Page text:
Because recovery is a highly individualized process, recovery services and supports must be age appropriate and offered over the life course and flexible enough to ensure cultural relevancy. What may work for adults in recovery may be very different for youth or older adults in recovery. For example, the promotion of resiliency in young people, and the nature of social supports, peer mentors, and recovery coaching for adolescents and transitional age youth are different than recovery support services for adults and older adults.

Recovery and Relationships

The process of recovery is supported through relationships and social networks. This often involves family members who become the champions of their loved one’s recovery. They provide essential support to their family member’s journey of recovery and similarly experience the moments of positive healing as well as the difficult challenges. Families of people in recovery may experience adversities in their social, occupational, and financial lives, as well as in their overall quality of family life.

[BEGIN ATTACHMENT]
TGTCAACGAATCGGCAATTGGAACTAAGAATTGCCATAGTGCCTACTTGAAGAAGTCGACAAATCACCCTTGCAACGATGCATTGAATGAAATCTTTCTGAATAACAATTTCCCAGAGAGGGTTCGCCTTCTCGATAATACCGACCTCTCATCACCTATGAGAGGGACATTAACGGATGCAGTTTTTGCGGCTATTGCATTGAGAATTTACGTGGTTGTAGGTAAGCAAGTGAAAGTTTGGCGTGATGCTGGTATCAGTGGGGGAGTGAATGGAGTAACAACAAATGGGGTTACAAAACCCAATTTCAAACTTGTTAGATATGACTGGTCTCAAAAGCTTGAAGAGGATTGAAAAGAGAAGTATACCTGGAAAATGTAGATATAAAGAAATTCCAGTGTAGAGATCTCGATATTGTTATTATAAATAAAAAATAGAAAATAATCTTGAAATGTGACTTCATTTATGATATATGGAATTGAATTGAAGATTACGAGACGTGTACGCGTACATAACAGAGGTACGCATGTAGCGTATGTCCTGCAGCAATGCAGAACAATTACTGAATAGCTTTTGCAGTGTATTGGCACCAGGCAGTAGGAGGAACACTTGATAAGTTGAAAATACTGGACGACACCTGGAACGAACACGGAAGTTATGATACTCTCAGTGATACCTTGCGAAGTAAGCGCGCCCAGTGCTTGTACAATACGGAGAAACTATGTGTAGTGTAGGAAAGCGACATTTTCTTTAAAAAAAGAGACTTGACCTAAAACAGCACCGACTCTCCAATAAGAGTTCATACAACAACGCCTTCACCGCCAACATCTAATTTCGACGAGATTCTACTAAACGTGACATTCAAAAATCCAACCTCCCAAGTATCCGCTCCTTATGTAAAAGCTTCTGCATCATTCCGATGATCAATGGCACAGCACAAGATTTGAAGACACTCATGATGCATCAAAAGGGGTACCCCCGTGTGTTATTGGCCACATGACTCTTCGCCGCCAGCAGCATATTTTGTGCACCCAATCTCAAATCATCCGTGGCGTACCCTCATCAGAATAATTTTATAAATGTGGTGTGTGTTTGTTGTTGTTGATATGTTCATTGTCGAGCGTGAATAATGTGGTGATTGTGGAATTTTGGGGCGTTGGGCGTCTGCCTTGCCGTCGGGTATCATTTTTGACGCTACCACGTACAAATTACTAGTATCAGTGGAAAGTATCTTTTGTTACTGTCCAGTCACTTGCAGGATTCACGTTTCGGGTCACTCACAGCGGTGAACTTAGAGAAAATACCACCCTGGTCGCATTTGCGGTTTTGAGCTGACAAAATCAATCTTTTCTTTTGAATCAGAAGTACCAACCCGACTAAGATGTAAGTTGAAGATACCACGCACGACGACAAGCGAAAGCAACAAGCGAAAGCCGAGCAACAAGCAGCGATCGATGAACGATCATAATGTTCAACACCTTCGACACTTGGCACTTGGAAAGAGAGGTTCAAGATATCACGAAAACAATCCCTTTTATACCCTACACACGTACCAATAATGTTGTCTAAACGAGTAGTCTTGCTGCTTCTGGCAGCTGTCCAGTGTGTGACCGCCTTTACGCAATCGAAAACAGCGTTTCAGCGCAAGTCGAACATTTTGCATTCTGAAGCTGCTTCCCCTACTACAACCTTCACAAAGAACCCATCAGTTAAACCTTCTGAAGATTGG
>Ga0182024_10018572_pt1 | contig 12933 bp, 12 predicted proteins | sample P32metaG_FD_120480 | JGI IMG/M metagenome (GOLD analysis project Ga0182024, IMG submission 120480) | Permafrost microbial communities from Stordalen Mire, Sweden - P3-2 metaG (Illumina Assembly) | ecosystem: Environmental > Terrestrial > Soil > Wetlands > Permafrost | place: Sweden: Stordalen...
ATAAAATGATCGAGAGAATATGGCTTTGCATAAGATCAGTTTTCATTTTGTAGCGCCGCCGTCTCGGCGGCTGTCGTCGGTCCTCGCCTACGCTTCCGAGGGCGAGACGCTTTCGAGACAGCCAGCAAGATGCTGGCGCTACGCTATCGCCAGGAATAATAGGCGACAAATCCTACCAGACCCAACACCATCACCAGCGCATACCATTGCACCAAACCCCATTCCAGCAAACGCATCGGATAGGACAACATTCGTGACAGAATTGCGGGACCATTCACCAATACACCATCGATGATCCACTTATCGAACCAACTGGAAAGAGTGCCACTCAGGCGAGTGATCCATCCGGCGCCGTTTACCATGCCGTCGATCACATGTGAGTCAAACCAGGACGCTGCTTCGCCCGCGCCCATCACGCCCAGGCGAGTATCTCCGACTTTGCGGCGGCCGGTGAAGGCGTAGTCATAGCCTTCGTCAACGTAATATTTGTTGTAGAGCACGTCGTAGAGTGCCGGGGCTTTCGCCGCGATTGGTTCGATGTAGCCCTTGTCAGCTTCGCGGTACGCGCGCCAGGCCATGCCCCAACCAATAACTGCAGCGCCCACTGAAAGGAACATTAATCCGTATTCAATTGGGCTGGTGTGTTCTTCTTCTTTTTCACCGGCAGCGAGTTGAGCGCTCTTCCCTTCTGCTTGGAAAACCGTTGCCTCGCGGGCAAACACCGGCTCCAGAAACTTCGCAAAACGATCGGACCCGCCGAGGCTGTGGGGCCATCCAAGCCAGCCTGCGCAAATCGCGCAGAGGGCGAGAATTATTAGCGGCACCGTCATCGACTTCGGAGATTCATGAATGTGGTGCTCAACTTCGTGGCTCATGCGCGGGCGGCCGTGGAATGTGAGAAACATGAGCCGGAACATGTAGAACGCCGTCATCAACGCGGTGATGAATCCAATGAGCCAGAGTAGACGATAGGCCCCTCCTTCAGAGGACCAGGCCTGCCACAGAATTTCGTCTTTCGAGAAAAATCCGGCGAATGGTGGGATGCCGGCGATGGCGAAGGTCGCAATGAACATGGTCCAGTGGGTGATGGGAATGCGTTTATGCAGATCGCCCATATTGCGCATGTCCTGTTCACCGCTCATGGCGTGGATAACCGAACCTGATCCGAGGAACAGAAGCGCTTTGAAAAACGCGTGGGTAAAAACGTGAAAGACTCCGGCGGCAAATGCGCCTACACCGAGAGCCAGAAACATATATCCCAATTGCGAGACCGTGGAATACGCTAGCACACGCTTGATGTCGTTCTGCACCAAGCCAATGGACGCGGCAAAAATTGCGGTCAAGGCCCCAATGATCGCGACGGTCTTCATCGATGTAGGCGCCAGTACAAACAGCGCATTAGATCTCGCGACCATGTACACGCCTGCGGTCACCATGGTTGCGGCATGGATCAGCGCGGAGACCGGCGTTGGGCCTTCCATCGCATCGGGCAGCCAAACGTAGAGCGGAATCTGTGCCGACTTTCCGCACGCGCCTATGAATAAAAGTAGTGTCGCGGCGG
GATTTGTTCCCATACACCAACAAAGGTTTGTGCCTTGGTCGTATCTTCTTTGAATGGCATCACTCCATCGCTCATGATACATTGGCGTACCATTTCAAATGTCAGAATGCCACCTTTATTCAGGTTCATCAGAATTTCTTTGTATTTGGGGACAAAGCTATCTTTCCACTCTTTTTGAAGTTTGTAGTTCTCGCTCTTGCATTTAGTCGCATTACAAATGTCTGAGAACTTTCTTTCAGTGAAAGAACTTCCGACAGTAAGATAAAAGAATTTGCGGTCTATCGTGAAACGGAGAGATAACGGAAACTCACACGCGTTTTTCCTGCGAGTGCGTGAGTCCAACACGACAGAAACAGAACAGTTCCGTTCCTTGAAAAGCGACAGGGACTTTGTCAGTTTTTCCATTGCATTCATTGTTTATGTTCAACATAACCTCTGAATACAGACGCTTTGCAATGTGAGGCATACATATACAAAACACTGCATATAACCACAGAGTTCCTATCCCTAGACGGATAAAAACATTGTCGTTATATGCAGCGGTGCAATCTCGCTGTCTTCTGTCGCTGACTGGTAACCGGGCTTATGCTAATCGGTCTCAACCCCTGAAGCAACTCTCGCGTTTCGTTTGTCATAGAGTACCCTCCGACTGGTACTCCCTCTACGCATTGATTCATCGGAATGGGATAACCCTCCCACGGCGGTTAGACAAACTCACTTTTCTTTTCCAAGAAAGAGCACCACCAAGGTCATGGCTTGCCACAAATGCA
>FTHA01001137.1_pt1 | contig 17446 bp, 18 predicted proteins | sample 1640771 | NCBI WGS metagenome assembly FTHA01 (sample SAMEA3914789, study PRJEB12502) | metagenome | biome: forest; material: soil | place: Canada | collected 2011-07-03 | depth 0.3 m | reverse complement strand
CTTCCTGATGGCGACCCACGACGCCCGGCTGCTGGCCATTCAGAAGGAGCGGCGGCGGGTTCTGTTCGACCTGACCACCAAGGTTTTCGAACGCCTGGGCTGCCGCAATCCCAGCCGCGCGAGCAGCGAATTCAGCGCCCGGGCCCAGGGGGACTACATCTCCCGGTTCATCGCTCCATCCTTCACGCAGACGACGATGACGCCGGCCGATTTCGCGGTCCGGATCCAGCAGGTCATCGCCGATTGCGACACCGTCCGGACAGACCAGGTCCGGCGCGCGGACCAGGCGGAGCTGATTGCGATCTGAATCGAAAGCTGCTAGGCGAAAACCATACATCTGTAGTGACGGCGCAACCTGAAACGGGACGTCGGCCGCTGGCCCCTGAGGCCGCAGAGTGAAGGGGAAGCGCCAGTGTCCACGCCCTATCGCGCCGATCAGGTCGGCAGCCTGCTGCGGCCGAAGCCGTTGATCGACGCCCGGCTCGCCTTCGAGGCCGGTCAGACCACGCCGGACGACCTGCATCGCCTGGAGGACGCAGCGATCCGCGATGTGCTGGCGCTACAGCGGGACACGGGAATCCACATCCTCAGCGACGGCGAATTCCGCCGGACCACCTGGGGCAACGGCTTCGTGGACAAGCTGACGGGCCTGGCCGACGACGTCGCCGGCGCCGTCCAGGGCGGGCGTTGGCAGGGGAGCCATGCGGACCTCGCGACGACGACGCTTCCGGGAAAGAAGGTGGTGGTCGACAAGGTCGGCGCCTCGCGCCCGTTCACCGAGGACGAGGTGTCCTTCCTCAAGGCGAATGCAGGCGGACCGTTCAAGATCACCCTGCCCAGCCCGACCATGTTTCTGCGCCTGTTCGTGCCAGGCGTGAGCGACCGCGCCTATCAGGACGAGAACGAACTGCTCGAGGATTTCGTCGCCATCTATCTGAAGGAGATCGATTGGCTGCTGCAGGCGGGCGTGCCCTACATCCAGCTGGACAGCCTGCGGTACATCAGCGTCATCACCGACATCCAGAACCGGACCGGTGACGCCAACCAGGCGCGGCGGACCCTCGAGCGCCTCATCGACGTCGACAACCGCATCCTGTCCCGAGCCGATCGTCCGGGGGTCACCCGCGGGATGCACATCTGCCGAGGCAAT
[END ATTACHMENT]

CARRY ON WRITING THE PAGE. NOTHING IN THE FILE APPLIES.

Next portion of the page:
These experiences can lead to increased family stress, guilt, shame, anger, fear, anxiety, loss, grief, and isolation. The concept of resilience in recovery is also vital for family members who need access to intentional supports that promote their health and well-being. The support of peers and friends is also crucial in engaging and supporting individuals in recovery.